In some respects, travel is a service; in others, it is a commodity, just as any item you buy off a shelf if the price is right. Yet, unlike most other commodities, travel a seat on an airplane or a room in a hotel cannot be stored away. The high perish ability makes for high risk, challenging industry professionals to be brilliant forecasters and marketers, to excel at information management, and to be efficient operators.
On the other hand, the potential for the industry is unlimited, for unlike a VCR, which you might buy once and have for many years, travel is an experience that has to be renewed each time, and each time will be different.
Moreover, there are unlimited possibilities in the style of travel. The same customer might take one trip or a dozen trips in a year, traveling for business, vacations, and weekends, to visit family and friends or to take part in an event. And people travel differently during the course of a lifetime: as a college student backpacking through Europe; a single, young professional looking for sun or snow; a newlywed; a professional couple; a family with young children; a chief executive officer on an expense account; the couple whose children have left the "nest"; a retiree; a widow or widower.
The customers for travel are not confined to any particular stratum of society. A passenger on a $6,000 trek of the Himalayas might be a secretary or a mailman as easily as a stockbroker.
The travel industry is expanding and changing constantly, and new job titles and specialties are being created all the time. Few industries provide as much opportunity for someone with limited formal education to rise as quickly through the ranks to positions of enormous responsibility and prestige; to be an entrepreneur; to work for some of the largest or smallest companies; and to see almost instant results from an innovation. Few industries provide as much mobility moving up in an organization or to other companies or other fields and even to live and work virtually anywhere in the world.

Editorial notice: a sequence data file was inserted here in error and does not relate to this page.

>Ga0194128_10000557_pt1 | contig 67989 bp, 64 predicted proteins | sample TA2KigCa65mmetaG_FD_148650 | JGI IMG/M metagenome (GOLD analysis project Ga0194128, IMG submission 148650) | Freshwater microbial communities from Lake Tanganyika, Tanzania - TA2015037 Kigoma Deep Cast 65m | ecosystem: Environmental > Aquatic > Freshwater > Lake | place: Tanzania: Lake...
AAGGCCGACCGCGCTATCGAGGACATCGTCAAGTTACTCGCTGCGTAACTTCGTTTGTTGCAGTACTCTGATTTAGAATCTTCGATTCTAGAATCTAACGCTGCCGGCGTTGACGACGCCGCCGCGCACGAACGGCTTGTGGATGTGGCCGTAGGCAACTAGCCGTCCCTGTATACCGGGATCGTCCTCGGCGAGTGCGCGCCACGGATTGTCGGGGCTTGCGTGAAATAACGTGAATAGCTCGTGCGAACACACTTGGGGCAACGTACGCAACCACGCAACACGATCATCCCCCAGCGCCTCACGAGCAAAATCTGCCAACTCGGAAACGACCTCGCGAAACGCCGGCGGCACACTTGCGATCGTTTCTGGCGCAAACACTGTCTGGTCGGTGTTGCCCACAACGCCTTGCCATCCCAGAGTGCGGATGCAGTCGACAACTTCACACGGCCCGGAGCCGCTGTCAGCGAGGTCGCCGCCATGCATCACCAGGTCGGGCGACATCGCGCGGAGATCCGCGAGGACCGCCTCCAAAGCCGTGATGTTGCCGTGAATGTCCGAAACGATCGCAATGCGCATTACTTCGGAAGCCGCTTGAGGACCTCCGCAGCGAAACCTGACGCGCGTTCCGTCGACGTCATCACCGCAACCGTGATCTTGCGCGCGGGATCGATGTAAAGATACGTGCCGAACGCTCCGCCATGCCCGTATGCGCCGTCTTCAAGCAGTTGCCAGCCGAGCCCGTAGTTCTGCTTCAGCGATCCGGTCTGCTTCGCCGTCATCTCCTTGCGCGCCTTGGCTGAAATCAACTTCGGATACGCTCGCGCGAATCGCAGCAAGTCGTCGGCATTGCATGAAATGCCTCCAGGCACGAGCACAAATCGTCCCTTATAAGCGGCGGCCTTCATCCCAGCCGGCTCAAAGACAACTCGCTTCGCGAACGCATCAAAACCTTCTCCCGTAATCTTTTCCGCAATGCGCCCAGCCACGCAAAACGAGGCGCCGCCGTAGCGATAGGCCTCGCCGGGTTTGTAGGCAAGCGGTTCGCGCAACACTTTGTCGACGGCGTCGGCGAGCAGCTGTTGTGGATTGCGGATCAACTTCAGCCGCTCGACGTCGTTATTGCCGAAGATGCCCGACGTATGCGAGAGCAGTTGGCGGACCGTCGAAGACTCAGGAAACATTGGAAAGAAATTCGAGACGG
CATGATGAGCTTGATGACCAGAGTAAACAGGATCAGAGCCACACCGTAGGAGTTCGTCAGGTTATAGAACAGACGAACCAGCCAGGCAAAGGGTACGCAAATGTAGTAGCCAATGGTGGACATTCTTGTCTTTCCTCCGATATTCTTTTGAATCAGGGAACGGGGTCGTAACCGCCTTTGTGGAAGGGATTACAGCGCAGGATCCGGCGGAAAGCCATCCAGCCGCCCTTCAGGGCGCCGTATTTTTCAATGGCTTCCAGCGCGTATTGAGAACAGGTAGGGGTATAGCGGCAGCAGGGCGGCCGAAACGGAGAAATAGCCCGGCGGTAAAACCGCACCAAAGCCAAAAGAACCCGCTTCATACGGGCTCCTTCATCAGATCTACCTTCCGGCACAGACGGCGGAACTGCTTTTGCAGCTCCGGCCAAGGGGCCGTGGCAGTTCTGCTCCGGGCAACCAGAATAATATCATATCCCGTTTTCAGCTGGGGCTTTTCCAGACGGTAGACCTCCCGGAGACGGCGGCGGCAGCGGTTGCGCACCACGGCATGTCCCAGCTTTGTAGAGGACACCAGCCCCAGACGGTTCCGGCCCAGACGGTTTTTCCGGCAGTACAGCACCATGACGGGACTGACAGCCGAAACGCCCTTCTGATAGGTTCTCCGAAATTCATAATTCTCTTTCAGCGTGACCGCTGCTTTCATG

A Vital and Necessary Service
The term tourism may conjure up stereotypical images of paunchy, balding men in Bermuda shorts and blue haired grannies in tennis shoes, disembarking from a tour bus with instant cameras in hand. In this context, travel and tourism seems frivolous and nonessential. Nothing could be further from the truth. Travel and tourism forms a complex network of vital and necessary services that touches virtually every individual and every business in the world. Leisure travel vacations for rest and relaxation, cultural pursuits, adventure, or visits with friends and relatives is only half of what the travel and tourism industry does, but even these seeming luxuries have become necessities of modern life. Nonetheless, the same airplanes, hotels, car rentals, and trains that are in place to serve the tourist also transport and house the businessperson negotiating deals, the diplomat, the politician, and the artist. The travel and tourism industry makes commerce, diplomacy, and exchanges of ideas and cultures possible. Face to face contacts between people at any distance whatsoever could not take place without the diverse services provided by travel and tourism.
"The world is becoming a global village," Pope John Paul II told a private audience of 7,000 travel professionals in 1985, "in which people of different continents are made to feel like neighbors. Modern transportation has removed the obstacles of distance, enabling people to appreciate each other, engage in the exchange of ideas and commerce. Tourism can help overcome real prejudices and foster bonds. Tourism can be a real force of world peace."
Closer to home, there are countless examples of communities where tourism is the base for the economy, including Orlando, Atlantic City, and Las Vegas.